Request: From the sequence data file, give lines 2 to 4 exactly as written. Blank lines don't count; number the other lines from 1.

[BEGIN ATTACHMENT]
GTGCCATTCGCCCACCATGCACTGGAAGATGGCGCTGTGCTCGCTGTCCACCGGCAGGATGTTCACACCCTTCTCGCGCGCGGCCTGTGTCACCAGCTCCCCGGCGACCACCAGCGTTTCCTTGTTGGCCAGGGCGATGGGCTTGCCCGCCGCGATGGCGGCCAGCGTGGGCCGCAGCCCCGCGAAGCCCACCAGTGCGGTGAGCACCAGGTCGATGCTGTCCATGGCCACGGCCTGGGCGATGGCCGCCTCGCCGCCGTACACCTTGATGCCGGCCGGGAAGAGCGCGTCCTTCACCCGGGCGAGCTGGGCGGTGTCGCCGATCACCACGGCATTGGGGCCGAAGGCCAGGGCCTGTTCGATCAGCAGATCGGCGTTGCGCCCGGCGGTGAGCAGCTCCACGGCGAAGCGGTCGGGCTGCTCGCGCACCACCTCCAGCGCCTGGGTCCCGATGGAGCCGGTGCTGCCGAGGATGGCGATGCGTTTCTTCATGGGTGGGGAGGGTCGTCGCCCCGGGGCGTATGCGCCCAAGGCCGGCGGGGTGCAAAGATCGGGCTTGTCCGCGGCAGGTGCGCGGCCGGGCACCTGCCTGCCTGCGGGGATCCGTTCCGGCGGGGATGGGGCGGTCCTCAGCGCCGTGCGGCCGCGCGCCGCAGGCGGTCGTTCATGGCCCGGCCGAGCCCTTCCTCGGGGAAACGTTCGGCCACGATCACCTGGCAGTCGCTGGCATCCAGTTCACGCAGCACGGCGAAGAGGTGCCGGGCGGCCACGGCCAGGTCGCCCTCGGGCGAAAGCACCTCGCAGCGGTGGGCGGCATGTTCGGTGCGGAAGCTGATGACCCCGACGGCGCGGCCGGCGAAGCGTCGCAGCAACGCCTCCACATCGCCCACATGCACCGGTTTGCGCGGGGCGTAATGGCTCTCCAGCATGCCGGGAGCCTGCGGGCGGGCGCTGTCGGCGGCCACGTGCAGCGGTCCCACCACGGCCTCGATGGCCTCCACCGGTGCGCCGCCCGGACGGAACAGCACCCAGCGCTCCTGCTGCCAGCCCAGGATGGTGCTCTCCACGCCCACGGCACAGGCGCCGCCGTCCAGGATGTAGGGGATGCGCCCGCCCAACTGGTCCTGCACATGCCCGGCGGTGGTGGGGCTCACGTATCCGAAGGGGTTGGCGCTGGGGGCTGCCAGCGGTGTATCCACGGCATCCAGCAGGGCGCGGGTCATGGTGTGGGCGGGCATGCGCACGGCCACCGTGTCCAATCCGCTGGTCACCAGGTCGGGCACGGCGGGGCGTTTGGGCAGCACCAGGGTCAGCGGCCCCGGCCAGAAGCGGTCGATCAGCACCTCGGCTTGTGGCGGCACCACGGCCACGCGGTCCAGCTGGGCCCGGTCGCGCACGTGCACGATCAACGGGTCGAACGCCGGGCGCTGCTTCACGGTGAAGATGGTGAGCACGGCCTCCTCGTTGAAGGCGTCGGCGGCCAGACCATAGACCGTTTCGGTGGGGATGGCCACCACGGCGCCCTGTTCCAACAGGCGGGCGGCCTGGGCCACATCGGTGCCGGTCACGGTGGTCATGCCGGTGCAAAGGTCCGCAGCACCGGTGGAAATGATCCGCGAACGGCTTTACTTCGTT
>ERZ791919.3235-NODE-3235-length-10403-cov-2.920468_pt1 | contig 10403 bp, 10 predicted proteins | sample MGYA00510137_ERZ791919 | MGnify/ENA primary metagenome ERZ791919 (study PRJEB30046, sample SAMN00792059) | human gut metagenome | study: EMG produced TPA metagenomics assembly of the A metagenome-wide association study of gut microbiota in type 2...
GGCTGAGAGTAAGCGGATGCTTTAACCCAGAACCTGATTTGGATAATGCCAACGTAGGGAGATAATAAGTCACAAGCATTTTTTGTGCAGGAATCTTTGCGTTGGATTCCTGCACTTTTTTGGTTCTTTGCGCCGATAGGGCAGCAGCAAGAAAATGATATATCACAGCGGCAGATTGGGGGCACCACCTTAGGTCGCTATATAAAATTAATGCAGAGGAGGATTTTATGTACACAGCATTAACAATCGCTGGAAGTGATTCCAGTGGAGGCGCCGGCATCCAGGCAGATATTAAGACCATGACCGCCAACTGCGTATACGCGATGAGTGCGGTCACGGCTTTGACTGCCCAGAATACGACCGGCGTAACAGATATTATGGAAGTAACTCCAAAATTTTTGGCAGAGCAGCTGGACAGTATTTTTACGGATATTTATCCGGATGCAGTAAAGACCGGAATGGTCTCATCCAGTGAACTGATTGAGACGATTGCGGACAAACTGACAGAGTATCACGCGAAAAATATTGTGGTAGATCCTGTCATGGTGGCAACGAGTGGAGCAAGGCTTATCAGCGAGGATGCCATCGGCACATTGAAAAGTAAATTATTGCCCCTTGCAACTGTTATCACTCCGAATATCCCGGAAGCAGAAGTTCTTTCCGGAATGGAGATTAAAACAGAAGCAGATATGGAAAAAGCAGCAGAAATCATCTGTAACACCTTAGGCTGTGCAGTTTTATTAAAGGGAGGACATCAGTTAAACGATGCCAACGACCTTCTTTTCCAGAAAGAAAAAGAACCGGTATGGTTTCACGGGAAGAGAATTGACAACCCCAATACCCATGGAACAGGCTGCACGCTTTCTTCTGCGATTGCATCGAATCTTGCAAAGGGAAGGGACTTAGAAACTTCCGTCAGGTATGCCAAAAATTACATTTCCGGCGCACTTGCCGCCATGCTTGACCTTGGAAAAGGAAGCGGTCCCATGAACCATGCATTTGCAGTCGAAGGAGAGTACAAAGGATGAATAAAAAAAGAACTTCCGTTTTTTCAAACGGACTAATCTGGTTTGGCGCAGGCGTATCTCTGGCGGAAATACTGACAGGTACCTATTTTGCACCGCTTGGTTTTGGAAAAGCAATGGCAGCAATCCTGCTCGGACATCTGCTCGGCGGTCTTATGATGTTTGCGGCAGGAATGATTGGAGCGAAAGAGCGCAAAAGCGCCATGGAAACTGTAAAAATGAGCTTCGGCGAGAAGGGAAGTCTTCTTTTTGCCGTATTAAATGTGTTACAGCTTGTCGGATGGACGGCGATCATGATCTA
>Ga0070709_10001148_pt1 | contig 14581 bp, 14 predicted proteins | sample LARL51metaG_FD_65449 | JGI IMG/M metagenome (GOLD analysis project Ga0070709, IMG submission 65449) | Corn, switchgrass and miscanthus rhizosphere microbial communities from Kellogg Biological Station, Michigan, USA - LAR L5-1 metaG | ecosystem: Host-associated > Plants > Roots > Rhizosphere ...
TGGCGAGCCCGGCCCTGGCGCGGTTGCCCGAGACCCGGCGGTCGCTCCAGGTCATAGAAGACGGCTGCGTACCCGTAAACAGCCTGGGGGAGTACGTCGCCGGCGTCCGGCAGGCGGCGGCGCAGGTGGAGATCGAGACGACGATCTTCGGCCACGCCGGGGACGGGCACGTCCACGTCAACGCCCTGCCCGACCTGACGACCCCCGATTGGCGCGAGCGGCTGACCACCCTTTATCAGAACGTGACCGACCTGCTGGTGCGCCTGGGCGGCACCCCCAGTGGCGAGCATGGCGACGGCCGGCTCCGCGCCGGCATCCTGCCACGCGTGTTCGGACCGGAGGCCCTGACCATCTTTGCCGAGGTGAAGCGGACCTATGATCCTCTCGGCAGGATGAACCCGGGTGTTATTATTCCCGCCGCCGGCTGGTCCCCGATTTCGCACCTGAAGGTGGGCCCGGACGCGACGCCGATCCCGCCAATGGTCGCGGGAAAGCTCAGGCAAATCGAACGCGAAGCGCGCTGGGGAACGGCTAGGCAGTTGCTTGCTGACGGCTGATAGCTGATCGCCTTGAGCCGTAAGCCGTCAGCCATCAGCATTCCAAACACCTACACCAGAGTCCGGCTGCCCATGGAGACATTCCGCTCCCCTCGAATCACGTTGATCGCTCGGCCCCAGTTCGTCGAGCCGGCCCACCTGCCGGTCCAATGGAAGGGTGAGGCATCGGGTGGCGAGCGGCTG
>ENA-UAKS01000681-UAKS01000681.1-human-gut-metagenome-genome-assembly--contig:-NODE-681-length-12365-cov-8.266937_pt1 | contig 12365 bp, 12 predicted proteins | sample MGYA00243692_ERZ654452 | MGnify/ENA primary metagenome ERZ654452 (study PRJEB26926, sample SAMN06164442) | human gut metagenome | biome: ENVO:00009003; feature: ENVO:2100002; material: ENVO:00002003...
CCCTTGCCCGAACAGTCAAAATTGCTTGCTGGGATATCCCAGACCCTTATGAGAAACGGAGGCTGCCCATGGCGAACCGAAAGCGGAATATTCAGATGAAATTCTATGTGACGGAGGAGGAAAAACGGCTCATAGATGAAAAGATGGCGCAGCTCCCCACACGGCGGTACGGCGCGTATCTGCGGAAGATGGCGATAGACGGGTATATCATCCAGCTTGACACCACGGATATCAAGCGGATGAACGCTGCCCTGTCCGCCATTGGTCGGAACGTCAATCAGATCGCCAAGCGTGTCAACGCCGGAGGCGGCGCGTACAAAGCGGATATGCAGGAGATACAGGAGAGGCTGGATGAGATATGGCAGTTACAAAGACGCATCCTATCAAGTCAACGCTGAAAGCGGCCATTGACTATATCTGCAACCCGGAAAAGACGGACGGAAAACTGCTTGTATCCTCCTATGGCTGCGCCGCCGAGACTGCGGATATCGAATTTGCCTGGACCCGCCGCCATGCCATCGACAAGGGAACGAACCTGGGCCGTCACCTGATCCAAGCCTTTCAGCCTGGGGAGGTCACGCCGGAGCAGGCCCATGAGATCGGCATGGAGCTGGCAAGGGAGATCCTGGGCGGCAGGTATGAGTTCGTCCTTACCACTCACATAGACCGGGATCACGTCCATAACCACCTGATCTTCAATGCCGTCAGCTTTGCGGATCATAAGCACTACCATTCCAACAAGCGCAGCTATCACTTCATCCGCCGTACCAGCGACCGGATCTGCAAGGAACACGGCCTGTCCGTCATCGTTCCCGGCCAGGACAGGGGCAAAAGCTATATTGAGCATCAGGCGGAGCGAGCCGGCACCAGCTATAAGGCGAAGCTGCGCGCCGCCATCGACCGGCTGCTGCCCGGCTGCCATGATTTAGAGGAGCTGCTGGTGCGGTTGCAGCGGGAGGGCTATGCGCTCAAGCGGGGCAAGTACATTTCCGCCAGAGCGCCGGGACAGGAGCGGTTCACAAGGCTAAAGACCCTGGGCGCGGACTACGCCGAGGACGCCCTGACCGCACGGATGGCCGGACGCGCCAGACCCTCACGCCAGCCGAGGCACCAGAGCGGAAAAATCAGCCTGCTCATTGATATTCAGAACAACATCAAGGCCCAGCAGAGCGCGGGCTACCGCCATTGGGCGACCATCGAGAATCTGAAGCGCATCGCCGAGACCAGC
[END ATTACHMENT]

>ERZ791919.3235-NODE-3235-length-10403-cov-2.920468_pt1 | contig 10403 bp, 10 predicted proteins | sample MGYA00510137_ERZ791919 | MGnify/ENA primary metagenome ERZ791919 (study PRJEB30046, sample SAMN00792059) | human gut metagenome | study: EMG produced TPA metagenomics assembly of the A metagenome-wide association study of gut microbiota in type 2...
GGCTGAGAGTAAGCGGATGCTTTAACCCAGAACCTGATTTGGATAATGCCAACGTAGGGAGATAATAAGTCACAAGCATTTTTTGTGCAGGAATCTTTGCGTTGGATTCCTGCACTTTTTTGGTTCTTTGCGCCGATAGGGCAGCAGCAAGAAAATGATATATCACAGCGGCAGATTGGGGGCACCACCTTAGGTCGCTATATAAAATTAATGCAGAGGAGGATTTTATGTACACAGCATTAACAATCGCTGGAAGTGATTCCAGTGGAGGCGCCGGCATCCAGGCAGATATTAAGACCATGACCGCCAACTGCGTATACGCGATGAGTGCGGTCACGGCTTTGACTGCCCAGAATACGACCGGCGTAACAGATATTATGGAAGTAACTCCAAAATTTTTGGCAGAGCAGCTGGACAGTATTTTTACGGATATTTATCCGGATGCAGTAAAGACCGGAATGGTCTCATCCAGTGAACTGATTGAGACGATTGCGGACAAACTGACAGAGTATCACGCGAAAAATATTGTGGTAGATCCTGTCATGGTGGCAACGAGTGGAGCAAGGCTTATCAGCGAGGATGCCATCGGCACATTGAAAAGTAAATTATTGCCCCTTGCAACTGTTATCACTCCGAATATCCCGGAAGCAGAAGTTCTTTCCGGAATGGAGATTAAAACAGAAGCAGATATGGAAAAAGCAGCAGAAATCATCTGTAACACCTTAGGCTGTGCAGTTTTATTAAAGGGAGGACATCAGTTAAACGATGCCAACGACCTTCTTTTCCAGAAAGAAAAAGAACCGGTATGGTTTCACGGGAAGAGAATTGACAACCCCAATACCCATGGAACAGGCTGCACGCTTTCTTCTGCGATTGCATCGAATCTTGCAAAGGGAAGGGACTTAGAAACTTCCGTCAGGTATGCCAAAAATTACATTTCCGGCGCACTTGCCGCCATGCTTGACCTTGGAAAAGGAAGCGGTCCCATGAACCATGCATTTGCAGTCGAAGGAGAGTACAAAGGATGAATAAAAAAAGAACTTCCGTTTTTTCAAACGGACTAATCTGGTTTGGCGCAGGCGTATCTCTGGCGGAAATACTGACAGGTACCTATTTTGCACCGCTTGGTTTTGGAAAAGCAATGGCAGCAATCCTGCTCGGACATCTGCTCGGCGGTCTTATGATGTTTGCGGCAGGAATGATTGGAGCGAAAGAGCGCAAAAGCGCCATGGAAACTGTAAAAATGAGCTTCGGCGAGAAGGGAAGTCTTCTTTTTGCCGTATTAAATGTGTTACAGCTTGTCGGATGGACGGCGATCATGATCTA
>Ga0070709_10001148_pt1 | contig 14581 bp, 14 predicted proteins | sample LARL51metaG_FD_65449 | JGI IMG/M metagenome (GOLD analysis project Ga0070709, IMG submission 65449) | Corn, switchgrass and miscanthus rhizosphere microbial communities from Kellogg Biological Station, Michigan, USA - LAR L5-1 metaG | ecosystem: Host-associated > Plants > Roots > Rhizosphere ...